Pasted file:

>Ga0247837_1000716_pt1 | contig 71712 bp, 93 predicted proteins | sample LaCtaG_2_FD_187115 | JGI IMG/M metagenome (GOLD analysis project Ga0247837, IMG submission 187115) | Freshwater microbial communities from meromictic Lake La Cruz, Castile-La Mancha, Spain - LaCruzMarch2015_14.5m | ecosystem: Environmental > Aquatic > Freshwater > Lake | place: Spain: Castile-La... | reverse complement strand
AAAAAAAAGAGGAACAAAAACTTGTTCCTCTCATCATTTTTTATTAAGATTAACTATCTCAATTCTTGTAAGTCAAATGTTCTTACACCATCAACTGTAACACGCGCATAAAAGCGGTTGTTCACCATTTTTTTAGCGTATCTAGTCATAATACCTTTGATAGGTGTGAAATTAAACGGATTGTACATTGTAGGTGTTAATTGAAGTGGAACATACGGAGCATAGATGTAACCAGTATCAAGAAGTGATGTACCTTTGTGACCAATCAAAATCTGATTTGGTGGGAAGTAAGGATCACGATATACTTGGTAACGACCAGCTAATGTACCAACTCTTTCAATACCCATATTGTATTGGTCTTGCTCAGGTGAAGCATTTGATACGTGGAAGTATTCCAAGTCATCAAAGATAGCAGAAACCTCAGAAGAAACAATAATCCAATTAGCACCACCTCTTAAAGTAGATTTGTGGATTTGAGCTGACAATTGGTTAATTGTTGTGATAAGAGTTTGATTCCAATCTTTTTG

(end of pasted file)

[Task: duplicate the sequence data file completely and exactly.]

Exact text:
>Ga0247837_1000716_pt1 | contig 71712 bp, 93 predicted proteins | sample LaCtaG_2_FD_187115 | JGI IMG/M metagenome (GOLD analysis project Ga0247837, IMG submission 187115) | Freshwater microbial communities from meromictic Lake La Cruz, Castile-La Mancha, Spain - LaCruzMarch2015_14.5m | ecosystem: Environmental > Aquatic > Freshwater > Lake | place: Spain: Castile-La... | reverse complement strand
AAAAAAAAGAGGAACAAAAACTTGTTCCTCTCATCATTTTTTATTAAGATTAACTATCTCAATTCTTGTAAGTCAAATGTTCTTACACCATCAACTGTAACACGCGCATAAAAGCGGTTGTTCACCATTTTTTTAGCGTATCTAGTCATAATACCTTTGATAGGTGTGAAATTAAACGGATTGTACATTGTAGGTGTTAATTGAAGTGGAACATACGGAGCATAGATGTAACCAGTATCAAGAAGTGATGTACCTTTGTGACCAATCAAAATCTGATTTGGTGGGAAGTAAGGATCACGATATACTTGGTAACGACCAGCTAATGTACCAACTCTTTCAATACCCATATTGTATTGGTCTTGCTCAGGTGAAGCATTTGATACGTGGAAGTATTCCAAGTCATCAAAGATAGCAGAAACCTCAGAAGAAACAATAATCCAATTAGCACCACCTCTTAAAGTAGATTTGTGGATTTGAGCTGACAATTGGTTAATTGTTGTGATAAGAGTTTGATTCCAATCTTTTTG